This is not just a senseless attempt to prove the unprovable, the authors say, but an unprecedented act of vandalism and desecration of graves. It is an affront to the memory of the 6,241 people and their descendants.
Rehabilitating Stalin; smearing Dmitriev
Under Vladimir Putin, there has been a steady move towards rehabilitation of Joseph Stalin and the Cheka / NKVD / KGB, coupled with moves to relativize their crimes and minimize any discussion about the victims. The first efforts led to the effective destruction of the museum complex at Perm-36, one of the most notorious camps for political prisoners in the post-Stalin period. Since its discovery in 1997, Sandarmokh has become a place of pilgrimage for Ukrainians, Poles and people from very many other countries. With International Days of Remembrance for the Victims of the Great Terror held every year on 5 August, it was probably inevitable that this would be the next target.
The efforts to cast doubt over historically documented facts about Sandarmokh are all the more sinister as they have coincided with the prosecution on politically motivated charges of Yury DMITRIEV, the world-renowned historian of the terror and head of Memorial in Karelia. It was he, together with colleagues from St Petersburg Memorial, who first discovered the mass graves, and he has worked tirelessly to identify the victims. Dmitriev’s arrest in December 2016 on absurd ‘child pornography’ charges was almost immediately followed by a film on state-controlled TV trying to discredit both Dmitriev and Memorial. The case against him was so obviously concocted out of nothing and demolished by experts, that the authorities appeared to back off, with a first – unheard-of – acquittal. This was probably done deliberately to deflect the publicity the case had caused, and the acquittal was swiftly overturned and Dmitriev arrested on more or less the same charges.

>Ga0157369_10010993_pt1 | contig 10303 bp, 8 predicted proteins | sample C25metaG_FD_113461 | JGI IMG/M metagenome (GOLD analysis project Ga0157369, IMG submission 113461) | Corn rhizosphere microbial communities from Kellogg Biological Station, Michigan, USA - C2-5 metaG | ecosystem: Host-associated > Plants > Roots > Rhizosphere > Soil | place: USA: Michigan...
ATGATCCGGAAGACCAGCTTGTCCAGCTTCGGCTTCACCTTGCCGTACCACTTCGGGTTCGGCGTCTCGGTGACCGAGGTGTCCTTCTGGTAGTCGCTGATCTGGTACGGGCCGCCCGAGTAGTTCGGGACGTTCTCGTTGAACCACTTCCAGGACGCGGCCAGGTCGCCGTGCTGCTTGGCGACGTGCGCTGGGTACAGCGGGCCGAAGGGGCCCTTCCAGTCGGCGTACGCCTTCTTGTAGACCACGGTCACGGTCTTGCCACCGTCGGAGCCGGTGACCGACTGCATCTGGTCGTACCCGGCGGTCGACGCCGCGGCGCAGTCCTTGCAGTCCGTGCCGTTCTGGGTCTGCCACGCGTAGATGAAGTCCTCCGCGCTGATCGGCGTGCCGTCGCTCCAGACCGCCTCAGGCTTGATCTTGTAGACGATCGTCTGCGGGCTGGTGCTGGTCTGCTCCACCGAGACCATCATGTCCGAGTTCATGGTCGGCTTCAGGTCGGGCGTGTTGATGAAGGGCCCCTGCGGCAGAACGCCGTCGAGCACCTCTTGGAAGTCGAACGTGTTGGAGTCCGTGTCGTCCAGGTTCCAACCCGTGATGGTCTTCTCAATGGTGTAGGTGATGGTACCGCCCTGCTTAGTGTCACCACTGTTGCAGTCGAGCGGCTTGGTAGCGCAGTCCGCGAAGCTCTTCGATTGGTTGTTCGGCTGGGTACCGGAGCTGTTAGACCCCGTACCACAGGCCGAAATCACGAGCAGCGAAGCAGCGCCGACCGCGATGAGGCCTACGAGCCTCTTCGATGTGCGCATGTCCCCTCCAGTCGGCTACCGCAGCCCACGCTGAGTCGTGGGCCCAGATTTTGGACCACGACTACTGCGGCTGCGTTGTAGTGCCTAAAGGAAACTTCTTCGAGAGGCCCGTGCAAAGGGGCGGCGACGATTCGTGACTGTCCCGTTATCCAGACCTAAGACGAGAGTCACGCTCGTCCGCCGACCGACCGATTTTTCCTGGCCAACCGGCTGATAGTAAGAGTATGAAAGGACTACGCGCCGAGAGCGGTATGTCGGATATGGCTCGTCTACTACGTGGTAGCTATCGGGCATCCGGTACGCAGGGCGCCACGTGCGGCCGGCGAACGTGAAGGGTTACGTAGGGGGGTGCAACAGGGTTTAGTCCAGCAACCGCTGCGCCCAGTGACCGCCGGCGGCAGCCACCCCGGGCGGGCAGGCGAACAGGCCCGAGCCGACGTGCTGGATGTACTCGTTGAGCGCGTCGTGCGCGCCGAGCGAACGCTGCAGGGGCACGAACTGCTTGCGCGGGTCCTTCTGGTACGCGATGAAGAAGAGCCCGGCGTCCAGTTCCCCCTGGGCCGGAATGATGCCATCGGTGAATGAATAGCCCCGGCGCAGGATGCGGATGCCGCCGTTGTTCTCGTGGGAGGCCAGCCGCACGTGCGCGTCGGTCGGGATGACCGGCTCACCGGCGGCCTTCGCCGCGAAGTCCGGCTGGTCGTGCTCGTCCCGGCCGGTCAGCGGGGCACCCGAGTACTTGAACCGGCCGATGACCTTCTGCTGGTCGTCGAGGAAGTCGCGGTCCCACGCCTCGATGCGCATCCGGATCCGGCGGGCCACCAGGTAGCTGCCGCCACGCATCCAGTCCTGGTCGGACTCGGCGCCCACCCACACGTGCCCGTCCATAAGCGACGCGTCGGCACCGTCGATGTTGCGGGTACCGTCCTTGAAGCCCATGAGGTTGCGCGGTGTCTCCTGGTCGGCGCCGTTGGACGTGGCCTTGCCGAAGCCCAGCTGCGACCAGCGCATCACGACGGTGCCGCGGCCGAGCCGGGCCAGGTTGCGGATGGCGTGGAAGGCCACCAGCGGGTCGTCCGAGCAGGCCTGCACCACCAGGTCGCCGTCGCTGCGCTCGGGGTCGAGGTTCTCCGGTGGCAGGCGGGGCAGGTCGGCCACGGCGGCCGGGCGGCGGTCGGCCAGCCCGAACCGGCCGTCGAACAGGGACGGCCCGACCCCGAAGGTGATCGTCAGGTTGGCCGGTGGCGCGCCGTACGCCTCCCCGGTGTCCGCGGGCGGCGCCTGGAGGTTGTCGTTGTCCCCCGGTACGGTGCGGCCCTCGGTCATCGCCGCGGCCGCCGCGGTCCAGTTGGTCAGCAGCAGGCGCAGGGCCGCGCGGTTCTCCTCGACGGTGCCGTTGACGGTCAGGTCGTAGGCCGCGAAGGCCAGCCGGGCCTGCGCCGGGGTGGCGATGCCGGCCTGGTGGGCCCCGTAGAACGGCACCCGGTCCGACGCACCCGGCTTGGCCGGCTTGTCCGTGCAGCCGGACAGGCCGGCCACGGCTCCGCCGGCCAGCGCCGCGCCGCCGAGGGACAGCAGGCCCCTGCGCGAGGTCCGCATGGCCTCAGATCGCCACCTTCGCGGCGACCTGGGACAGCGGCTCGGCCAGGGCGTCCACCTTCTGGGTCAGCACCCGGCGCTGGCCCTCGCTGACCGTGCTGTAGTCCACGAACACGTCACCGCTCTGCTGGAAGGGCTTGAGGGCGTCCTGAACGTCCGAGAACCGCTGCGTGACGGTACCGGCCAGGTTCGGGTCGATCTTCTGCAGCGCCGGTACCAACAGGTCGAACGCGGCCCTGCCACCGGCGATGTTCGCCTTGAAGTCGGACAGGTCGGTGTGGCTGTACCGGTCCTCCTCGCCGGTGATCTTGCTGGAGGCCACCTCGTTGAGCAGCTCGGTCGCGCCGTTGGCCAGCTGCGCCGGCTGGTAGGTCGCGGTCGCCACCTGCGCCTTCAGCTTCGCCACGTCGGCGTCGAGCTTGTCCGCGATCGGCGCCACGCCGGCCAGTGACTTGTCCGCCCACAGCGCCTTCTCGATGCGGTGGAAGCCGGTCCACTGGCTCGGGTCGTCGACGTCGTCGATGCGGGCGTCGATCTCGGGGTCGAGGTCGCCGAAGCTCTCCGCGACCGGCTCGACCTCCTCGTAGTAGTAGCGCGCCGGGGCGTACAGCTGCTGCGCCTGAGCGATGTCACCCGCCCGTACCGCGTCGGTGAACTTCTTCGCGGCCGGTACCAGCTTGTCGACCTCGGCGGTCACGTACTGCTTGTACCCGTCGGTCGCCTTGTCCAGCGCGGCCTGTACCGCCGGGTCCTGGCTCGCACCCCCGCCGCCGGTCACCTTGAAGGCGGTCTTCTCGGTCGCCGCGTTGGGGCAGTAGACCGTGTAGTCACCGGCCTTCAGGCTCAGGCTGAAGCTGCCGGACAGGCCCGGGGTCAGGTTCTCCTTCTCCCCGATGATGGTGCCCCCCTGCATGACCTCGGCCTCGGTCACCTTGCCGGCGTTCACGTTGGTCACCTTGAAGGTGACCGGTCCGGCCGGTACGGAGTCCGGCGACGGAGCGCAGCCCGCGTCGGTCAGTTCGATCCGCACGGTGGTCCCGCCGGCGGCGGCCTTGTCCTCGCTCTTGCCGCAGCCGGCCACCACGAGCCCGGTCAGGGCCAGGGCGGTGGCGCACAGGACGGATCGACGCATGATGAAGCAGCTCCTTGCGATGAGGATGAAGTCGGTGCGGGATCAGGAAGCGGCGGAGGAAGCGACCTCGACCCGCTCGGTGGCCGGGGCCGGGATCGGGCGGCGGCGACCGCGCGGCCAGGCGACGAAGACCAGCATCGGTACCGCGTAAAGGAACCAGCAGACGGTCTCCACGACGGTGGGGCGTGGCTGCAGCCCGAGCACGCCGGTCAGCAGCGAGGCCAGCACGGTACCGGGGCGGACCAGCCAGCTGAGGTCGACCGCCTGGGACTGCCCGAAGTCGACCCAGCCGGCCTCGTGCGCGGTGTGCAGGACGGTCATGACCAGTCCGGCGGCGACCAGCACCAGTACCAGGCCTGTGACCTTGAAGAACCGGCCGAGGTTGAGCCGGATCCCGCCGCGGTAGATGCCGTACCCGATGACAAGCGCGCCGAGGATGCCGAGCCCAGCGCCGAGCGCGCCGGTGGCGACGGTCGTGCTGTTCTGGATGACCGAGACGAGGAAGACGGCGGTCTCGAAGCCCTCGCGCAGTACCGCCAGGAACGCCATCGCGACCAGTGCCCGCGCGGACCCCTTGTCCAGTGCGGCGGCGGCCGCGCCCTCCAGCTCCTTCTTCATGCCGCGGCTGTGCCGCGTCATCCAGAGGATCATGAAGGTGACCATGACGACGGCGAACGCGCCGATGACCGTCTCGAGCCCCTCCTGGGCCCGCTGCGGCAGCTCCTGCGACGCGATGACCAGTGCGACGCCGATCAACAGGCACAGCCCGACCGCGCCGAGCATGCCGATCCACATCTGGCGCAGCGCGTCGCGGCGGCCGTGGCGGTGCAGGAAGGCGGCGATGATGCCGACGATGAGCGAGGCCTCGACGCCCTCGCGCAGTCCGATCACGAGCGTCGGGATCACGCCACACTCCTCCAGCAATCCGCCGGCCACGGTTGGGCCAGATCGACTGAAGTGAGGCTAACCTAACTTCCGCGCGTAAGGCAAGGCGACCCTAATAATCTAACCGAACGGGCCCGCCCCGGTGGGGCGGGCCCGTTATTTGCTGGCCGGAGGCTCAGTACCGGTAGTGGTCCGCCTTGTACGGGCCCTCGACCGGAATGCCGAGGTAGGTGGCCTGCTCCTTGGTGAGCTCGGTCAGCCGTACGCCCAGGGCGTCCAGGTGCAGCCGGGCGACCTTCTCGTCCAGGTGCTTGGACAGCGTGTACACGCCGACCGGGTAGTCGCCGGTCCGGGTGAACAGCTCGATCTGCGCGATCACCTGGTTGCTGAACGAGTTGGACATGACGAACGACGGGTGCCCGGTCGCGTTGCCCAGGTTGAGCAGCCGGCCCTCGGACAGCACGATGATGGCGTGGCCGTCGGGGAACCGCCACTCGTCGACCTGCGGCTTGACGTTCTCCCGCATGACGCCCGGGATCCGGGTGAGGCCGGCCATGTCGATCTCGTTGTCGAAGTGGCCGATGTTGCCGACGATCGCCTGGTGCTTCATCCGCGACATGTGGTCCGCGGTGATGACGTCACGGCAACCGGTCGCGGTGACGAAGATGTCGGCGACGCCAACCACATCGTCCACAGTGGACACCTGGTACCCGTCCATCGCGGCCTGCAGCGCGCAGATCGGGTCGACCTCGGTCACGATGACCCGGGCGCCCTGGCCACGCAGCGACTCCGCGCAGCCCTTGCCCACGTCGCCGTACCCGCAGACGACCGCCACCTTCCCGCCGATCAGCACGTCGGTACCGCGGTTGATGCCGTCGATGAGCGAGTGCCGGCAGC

His ongoing detention in custody has been very widely recognized as linked with his work as a historian of the Terror and with the current regime’s antagonism towards Memorial, not with any crime. The same is almost certainly true of the arrest on similar charges, and the 9-year sentence recently passed on another historian, involved with Sandarmokh, Sergei Koltyrin.
In June 2016, six months before Dmitriev’s arrest, Yury Kilin, a history professor at the Petrozavodsk State University, published an article suggesting that Sandarmokh might hold the last remains of Soviet prisoners of war, killed by Finnish soldiers during the Second World War.